Chris Christie Bullies Teacher, Learns Nothing


Even though it was a Saturday, dedicated New Jersey elementary school teacher Melissa Tomlinson found herself doing her job. In 2011, under the leadership of Governor Chris Christie, New Jersey passed some of the toughest anti-bullying legislation in the country: the Anti-Bullying Bill of Rights. According to the Newark Star-Ledger, public school teachers are now required to report "all [bullying] incidents they learn of, whether they took place in our outside of school."

And reporting bullying is precisely how Tomlinson found herself writing a letter in response to Christie, after he screamed, "I am tired of you people. What do you want?" in her face during a campaign stop in Somer's Point, N.J.

"You people," in this case, would be "concerned teachers," and according to Tomlinson's letter, "what they want" would be for Christie to stop vilifying teachers, to stop cutting funding to schools, and to allow teachers to spend more time focusing on skills, rather than teaching toward the New Jersey Assessment of Skills and Knowledge, a standardized test.

Tomlinson had asked Christie why he continues "to spread the myth that our schools and teachers are failing." It seems like a fair question, given that despite the $1-billion-plus Christie has cut from education, New Jersey's schools still seem to be outperforming those of other states. This isn't the beginning or the end of Christie's outlandish, bullying behavior. In the past, the governor has defended his adversarial stance toward teachers with the fightin' words "We're from New Jersey and when you're from New Jersey, what that means is you give as good as you get."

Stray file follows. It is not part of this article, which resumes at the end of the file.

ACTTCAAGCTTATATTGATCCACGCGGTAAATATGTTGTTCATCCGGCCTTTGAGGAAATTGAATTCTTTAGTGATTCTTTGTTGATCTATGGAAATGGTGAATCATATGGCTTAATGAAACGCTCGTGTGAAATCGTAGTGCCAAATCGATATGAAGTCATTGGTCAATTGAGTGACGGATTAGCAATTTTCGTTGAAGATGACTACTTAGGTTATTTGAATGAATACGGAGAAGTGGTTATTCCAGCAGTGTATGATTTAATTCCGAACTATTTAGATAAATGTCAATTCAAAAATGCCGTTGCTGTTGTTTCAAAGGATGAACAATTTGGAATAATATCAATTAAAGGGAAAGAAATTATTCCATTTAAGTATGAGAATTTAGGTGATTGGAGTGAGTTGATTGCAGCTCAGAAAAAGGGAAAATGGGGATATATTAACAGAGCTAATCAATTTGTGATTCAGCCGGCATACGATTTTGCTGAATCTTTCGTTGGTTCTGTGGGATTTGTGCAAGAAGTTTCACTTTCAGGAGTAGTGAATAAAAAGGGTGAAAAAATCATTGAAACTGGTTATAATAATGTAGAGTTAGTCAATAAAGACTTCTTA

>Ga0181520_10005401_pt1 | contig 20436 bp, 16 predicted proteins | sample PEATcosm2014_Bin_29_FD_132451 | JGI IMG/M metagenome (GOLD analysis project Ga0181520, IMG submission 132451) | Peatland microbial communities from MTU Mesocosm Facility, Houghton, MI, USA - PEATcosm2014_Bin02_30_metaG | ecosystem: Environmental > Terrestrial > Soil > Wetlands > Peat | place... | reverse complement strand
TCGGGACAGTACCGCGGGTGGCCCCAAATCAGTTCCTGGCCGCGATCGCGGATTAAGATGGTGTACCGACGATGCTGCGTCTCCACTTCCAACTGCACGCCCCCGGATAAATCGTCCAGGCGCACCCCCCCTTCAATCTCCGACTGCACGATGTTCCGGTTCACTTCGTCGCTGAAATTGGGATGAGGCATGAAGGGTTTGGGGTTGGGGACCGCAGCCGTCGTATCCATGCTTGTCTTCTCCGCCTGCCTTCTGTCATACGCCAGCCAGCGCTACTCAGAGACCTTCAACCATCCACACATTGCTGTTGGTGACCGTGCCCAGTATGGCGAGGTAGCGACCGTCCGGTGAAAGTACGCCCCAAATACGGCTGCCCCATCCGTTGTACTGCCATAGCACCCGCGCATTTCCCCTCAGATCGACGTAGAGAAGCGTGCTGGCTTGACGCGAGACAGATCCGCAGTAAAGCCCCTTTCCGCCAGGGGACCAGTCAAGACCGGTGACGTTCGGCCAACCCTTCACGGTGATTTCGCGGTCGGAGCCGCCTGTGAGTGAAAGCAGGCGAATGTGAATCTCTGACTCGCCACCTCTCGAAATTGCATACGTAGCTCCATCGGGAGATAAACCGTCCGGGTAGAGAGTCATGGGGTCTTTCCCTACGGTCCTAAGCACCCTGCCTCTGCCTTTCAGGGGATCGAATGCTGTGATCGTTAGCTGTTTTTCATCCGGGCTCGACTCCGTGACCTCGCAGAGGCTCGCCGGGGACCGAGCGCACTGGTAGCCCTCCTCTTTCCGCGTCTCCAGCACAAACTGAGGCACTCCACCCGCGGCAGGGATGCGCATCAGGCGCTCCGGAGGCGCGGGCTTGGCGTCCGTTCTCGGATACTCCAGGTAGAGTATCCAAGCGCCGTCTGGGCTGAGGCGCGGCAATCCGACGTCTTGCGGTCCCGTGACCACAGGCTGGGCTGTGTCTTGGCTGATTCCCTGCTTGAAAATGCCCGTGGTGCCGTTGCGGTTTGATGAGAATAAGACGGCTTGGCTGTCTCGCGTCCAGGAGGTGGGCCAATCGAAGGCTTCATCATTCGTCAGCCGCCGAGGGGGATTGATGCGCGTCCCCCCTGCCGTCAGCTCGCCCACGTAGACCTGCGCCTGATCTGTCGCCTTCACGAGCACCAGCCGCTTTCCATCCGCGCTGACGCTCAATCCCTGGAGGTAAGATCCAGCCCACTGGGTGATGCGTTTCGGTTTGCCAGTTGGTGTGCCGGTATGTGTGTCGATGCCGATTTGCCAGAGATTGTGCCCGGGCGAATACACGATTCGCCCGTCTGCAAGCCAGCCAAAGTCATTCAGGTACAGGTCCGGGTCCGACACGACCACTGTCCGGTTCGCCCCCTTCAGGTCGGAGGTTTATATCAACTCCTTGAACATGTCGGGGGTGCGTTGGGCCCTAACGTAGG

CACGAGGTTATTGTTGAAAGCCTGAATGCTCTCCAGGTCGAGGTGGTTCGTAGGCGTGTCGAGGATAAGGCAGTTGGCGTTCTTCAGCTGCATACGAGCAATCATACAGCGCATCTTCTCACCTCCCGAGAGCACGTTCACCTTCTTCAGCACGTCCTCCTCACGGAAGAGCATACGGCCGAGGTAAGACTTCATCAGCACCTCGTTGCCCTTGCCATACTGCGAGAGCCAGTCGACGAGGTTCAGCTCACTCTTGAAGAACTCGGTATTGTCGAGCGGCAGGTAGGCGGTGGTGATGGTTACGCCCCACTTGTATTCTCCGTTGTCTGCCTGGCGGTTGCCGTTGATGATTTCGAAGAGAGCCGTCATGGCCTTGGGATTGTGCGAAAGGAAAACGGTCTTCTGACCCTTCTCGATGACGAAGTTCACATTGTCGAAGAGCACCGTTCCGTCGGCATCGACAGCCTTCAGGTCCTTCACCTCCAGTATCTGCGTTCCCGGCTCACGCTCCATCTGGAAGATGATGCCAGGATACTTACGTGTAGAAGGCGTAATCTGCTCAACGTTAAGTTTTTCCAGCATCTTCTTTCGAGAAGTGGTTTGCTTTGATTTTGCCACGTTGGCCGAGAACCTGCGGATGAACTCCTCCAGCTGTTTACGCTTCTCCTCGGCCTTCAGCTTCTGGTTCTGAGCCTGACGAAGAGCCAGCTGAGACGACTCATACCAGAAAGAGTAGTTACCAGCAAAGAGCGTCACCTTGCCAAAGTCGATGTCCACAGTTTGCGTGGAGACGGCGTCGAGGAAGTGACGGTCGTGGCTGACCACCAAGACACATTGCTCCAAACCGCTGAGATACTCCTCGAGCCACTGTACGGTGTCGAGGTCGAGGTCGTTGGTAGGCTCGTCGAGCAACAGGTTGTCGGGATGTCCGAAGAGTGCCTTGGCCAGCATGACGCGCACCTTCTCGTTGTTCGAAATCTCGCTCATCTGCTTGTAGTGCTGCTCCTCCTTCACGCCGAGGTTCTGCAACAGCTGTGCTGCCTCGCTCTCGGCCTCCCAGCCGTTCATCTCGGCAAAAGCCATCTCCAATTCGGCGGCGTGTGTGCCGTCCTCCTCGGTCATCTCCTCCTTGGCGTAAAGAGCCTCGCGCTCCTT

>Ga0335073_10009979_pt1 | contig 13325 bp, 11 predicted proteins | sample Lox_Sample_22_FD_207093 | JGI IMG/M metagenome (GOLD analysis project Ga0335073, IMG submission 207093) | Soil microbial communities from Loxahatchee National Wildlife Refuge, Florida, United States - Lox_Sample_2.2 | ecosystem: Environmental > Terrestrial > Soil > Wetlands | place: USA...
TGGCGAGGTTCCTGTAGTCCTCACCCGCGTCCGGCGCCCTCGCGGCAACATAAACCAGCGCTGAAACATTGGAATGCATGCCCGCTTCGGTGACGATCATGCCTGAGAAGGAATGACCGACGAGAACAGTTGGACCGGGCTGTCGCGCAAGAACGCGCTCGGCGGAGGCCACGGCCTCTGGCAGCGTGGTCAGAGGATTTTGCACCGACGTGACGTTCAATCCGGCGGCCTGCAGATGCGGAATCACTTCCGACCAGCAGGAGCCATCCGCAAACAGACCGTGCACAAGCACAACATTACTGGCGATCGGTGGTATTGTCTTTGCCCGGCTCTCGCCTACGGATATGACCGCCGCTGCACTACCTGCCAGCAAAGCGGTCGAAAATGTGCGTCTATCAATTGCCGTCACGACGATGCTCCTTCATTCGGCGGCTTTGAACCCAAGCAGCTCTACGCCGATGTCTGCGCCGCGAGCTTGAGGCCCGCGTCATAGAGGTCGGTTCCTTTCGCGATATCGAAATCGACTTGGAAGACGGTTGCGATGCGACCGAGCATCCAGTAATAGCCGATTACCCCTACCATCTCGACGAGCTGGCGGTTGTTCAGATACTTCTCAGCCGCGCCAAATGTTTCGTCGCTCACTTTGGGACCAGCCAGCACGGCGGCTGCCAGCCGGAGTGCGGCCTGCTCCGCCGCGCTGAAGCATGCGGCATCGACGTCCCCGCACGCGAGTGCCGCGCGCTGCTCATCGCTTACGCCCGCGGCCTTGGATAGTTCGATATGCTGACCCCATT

(Odd, then, that Christie's rhetoric seems to have been knocked off from New Jersey's ever more chic neighbor, New York.)

It's time for politicians in general, and Christie in particular, to stop scapegoating the same public employees whose hard work they depend on for their states' — and their children's — success. If Christie doesn't want to be questioned by educators, he may want to stop railing at them, and start working with them, as Tomlinson pointed out in an interview with MSNBC's The Ed Show.

Unfortunately, Christie is unlikely to do so. He's expected to win today's gubernatorial election by a landslide. Expect more gape-faced screaming, anecdotes about old women who use the words "lord" and "shit" in the same sentence, and tired, circus-like flaunting of an overdone New Jersey attitude.